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Vets, congressional delegation voices opposition to VA restructuring at town hall

While the goal is to have health centers in more urban areas, some veterans and public...
While the goal is to have health centers in more urban areas, some veterans and public officials have raised concerns that this could lead to more inconveniences for vets living in rural areas.(Nick Nelson)
Published: Apr. 8, 2022 at 5:18 PM MDT
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RAPID CITY, S.D. (KEVN) - Last month, the U.S. Department of Veterans Affairs recommended to modify the Hot Springs and Sturgis health facilities, and place a more centralized hospital in Rapid City. Many veterans living in rural areas, and members of South Dakota’s congressional delegations have voiced their opposition to this move.

The national VA put out a report last month, claiming that the medical centers in Hot Springs and Sturgis aren’t sustainable, and recommended building a new hospital in Rapid City. While the goal is to have health centers in more urban areas, some veterans and public officials have raised concerns that this could lead to more inconveniences for vets living in rural areas.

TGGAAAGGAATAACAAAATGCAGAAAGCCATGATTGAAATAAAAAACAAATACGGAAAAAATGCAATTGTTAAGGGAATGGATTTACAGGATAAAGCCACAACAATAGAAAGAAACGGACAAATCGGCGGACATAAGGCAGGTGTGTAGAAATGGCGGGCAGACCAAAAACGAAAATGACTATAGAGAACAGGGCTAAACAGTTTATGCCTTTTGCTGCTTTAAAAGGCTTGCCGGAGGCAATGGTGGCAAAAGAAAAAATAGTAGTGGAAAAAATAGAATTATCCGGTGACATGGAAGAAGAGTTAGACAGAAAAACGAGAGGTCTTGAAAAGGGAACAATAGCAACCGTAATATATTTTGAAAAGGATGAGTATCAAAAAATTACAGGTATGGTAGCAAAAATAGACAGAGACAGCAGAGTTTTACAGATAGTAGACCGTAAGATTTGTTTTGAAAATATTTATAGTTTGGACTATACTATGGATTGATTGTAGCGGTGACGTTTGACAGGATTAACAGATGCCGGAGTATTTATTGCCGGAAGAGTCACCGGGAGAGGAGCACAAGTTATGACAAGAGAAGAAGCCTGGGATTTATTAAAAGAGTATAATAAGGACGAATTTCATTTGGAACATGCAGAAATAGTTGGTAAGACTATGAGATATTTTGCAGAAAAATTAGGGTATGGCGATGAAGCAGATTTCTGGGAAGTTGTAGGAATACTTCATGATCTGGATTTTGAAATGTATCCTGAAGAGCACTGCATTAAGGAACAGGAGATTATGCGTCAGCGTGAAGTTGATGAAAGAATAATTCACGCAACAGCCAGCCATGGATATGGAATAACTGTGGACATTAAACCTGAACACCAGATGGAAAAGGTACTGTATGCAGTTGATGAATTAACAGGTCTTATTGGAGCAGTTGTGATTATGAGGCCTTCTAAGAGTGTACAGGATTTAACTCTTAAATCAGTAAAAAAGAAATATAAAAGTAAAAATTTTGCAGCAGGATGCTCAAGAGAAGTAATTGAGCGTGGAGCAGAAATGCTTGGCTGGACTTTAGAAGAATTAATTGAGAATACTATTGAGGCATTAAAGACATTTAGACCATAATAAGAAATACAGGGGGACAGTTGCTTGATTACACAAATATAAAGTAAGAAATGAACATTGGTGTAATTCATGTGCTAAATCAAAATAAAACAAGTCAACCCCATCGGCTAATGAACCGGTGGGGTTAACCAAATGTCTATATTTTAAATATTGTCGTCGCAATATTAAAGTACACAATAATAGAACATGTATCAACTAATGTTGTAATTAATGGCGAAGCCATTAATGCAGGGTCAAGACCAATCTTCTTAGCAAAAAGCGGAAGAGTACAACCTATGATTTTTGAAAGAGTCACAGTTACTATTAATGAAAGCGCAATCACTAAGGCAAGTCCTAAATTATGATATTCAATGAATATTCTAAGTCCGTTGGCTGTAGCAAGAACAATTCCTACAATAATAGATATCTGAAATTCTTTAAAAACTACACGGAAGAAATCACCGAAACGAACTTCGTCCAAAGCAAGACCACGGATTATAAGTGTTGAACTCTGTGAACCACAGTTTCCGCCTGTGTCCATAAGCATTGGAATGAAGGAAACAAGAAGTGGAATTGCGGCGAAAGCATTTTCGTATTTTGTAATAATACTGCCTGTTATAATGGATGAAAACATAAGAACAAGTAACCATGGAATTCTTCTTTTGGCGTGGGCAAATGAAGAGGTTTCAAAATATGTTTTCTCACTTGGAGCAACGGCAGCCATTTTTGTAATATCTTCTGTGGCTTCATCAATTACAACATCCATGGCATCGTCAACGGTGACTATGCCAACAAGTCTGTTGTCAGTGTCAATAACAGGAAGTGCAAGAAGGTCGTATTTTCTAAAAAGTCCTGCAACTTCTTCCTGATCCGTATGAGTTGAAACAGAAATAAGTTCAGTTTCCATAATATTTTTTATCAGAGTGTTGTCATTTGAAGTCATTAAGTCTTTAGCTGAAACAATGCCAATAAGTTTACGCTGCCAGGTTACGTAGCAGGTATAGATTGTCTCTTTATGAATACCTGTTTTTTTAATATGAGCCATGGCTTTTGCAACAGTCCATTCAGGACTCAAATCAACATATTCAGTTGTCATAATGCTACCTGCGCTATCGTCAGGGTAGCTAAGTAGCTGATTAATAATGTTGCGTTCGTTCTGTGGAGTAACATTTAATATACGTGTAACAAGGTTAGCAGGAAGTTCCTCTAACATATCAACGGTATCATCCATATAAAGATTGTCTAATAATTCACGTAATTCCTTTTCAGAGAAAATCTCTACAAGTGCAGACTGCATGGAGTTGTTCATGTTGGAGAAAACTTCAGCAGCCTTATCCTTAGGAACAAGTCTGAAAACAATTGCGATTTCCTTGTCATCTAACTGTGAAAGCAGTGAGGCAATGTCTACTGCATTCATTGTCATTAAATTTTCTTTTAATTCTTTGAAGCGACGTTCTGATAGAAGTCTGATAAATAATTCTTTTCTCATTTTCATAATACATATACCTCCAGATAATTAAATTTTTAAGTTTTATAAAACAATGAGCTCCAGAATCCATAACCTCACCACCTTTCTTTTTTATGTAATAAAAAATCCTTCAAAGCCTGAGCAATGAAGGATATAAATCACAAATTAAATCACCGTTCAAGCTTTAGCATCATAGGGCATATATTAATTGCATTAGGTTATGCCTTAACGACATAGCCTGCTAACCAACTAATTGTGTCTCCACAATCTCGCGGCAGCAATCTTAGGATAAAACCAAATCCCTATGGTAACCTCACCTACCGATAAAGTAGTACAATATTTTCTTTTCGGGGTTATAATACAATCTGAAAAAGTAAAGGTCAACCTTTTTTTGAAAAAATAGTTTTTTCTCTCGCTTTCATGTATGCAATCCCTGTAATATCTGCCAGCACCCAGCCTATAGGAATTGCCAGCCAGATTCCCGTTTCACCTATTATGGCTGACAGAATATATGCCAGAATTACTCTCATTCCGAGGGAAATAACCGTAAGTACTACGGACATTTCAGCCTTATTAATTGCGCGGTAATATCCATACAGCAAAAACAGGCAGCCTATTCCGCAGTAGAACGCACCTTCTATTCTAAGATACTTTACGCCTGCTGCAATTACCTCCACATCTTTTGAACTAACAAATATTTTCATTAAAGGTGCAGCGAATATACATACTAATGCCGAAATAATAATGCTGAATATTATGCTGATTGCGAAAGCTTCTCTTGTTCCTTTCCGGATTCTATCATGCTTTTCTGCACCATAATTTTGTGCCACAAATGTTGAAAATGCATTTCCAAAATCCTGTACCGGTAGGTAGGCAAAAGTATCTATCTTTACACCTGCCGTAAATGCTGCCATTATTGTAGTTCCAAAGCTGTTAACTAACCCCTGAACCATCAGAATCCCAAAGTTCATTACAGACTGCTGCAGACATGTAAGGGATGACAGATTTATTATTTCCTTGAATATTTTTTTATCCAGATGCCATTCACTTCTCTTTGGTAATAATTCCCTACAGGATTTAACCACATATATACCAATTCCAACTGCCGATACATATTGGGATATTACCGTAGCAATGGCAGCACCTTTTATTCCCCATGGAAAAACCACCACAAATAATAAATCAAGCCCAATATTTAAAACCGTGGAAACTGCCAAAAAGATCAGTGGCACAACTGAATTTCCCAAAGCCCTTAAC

“What they’re doing is saying ‘we can look at a larger number in an urban area,’ but they’re forgetting that a lot of our older veterans live in rural areas and can’t necessarily get to an urban setting just to get regular care,” says Sen. Mike Rounds.

Rounds says his main objective is to ensure that an Asset and Infrastructure Review Commission doesn’t get appointed, And if it does, to stall their hearings and investigations into the V-A’s restructuring plan.

Senator Rounds, and Congressman Dusty Johnson attended a town meeting of veterans hosted by the Disabled American Veterans organization in Rapid City Friday.

Along with several veterans in attendance, they voiced their disapproval of the recommendations.

Johnson says the previous VA Secretary, Robert Wilkie had promised him there would be no reduction of services in Hot Springs.

Johnson asserts that promise from the federal government was broken.

“If they’re going to want to implement these changes, I think they’re going to get a lot of questions from us about what in the world changed in the two years since Secretary Wilkie looked me in the eye and made me a promise.”

The next step in the process is for President Joe Biden to appoint a nine member AIR Commission that would conduct hearings through 2023.

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